THE UPPER CRESCENT - IN VERY POOR CONDITION

I decided to visit Belfast a week before the Brexit referendum in order to photograph political posters and maybe get some opinions.

THE UPPER CRESCENT - IN VERY POOR CONDITION

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One of the finest examples of Regency-style planning in Belfast, in the late 1800s Upper and Lower Crescent were home to Belfast city’s professionals who had moved to the South as town centre premises were being turned into retail outlets. Residents were attracted by the elegant three storey dwellings and close proximity to the bustling Queen’s College, which opened its doors in 1849.

Aside from Robert Corry, who lived in No. 16 Upper Crescent with his family, the Crescent’s most famous resident was Margaret Byers. A pioneer of women’s education, a philanthropist and a suffragist, Margaret founded one of the first purpose-built schools for girls in Ireland in Lower Crescent, now the present day Crescent Arts Theatre. The school became Victoria College and moved to Cranmore Park, where it is still educating students today. Margaret’s son Sir John Byers, his wife Fanny and three children also lived on the Crescent. In fact they lived in what is now the Crescent Townhouse Hotel.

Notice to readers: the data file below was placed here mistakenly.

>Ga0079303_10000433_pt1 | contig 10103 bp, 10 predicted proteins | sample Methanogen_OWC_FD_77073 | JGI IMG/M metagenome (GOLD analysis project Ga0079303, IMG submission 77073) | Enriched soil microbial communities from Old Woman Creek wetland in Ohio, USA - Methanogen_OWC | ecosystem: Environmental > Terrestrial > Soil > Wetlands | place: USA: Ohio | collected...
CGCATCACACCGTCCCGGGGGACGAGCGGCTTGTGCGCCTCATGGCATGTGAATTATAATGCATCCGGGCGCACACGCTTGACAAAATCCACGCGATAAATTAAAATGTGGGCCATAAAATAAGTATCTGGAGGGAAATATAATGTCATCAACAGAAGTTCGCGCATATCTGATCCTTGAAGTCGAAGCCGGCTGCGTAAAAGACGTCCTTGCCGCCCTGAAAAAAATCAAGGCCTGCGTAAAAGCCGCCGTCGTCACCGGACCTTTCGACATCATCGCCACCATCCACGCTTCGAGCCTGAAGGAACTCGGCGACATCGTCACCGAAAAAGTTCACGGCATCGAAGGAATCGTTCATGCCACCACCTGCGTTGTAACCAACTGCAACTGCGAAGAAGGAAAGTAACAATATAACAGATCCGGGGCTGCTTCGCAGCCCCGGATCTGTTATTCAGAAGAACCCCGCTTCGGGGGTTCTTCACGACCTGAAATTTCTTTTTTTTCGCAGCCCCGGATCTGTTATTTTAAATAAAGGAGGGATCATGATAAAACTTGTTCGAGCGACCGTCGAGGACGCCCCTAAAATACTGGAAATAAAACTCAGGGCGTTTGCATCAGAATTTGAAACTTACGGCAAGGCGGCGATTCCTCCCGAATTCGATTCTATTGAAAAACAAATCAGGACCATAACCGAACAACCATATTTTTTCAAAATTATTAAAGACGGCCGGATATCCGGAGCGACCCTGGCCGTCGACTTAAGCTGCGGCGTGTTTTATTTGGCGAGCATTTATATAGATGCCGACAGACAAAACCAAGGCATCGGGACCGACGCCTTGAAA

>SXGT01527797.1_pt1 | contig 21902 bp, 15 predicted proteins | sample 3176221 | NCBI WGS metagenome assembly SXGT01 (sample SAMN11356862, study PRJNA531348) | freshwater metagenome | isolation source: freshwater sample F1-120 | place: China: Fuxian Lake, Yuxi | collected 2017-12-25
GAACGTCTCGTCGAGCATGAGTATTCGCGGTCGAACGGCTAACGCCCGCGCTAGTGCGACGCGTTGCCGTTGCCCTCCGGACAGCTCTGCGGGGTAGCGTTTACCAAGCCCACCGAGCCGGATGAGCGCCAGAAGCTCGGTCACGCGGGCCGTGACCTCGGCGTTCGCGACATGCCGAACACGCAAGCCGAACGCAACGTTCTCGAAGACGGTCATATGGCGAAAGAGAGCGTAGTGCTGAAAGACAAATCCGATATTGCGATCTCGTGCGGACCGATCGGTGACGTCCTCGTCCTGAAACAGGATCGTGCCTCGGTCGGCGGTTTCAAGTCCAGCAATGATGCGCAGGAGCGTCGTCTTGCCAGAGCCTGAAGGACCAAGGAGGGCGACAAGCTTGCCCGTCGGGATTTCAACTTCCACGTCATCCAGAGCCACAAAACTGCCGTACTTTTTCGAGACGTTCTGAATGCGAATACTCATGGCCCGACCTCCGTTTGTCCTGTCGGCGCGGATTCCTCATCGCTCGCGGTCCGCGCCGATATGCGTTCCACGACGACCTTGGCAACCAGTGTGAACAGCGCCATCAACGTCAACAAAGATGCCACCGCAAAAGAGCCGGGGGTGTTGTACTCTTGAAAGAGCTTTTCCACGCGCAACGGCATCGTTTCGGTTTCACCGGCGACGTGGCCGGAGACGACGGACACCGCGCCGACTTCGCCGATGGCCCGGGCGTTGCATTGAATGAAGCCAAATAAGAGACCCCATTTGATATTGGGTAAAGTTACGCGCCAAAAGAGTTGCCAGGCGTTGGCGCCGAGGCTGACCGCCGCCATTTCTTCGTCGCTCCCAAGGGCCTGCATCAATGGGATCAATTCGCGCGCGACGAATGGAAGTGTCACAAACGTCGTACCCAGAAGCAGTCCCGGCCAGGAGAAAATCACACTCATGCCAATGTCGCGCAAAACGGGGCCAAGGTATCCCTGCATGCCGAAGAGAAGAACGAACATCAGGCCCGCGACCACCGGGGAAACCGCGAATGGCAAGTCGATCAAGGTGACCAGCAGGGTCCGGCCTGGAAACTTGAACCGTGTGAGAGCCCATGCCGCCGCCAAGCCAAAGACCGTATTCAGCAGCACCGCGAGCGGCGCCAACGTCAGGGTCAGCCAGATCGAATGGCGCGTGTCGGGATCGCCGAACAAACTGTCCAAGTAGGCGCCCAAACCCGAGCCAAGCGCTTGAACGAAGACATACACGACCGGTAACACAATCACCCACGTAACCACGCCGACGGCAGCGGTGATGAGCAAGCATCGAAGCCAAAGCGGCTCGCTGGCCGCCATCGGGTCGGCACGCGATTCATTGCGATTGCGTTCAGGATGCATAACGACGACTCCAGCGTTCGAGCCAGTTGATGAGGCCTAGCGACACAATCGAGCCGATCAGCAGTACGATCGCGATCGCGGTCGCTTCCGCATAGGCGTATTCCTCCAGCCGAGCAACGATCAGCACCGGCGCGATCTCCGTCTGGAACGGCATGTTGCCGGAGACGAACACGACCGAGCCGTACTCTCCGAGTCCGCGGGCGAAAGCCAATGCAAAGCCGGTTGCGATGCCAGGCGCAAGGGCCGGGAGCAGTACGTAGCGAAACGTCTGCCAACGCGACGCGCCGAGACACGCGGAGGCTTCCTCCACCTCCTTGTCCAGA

Sir John, a physician of Midwifery and Women’s Diseases at the Royal Victoria Hospital in Belfast, lived here with his family for a number of years before the property was converted into a dancing school.

Other notable residents include Samuel De La Cherois who lived in No. 9 Lower Crescent in 1858. It is thought this gentleman was related to the De La Cherois family, landlords of Donaghadee. Tobias Porter, manager at John Alexander’s Flour Mill, William Pedlow, District Inspector of National Schools for Belfast South, John Coates, Secretary of the County Antrim Grand Jury and Rev William Patterson, Professor of Mathematics at the Queen’s College.

SORRY FOR THE DELAY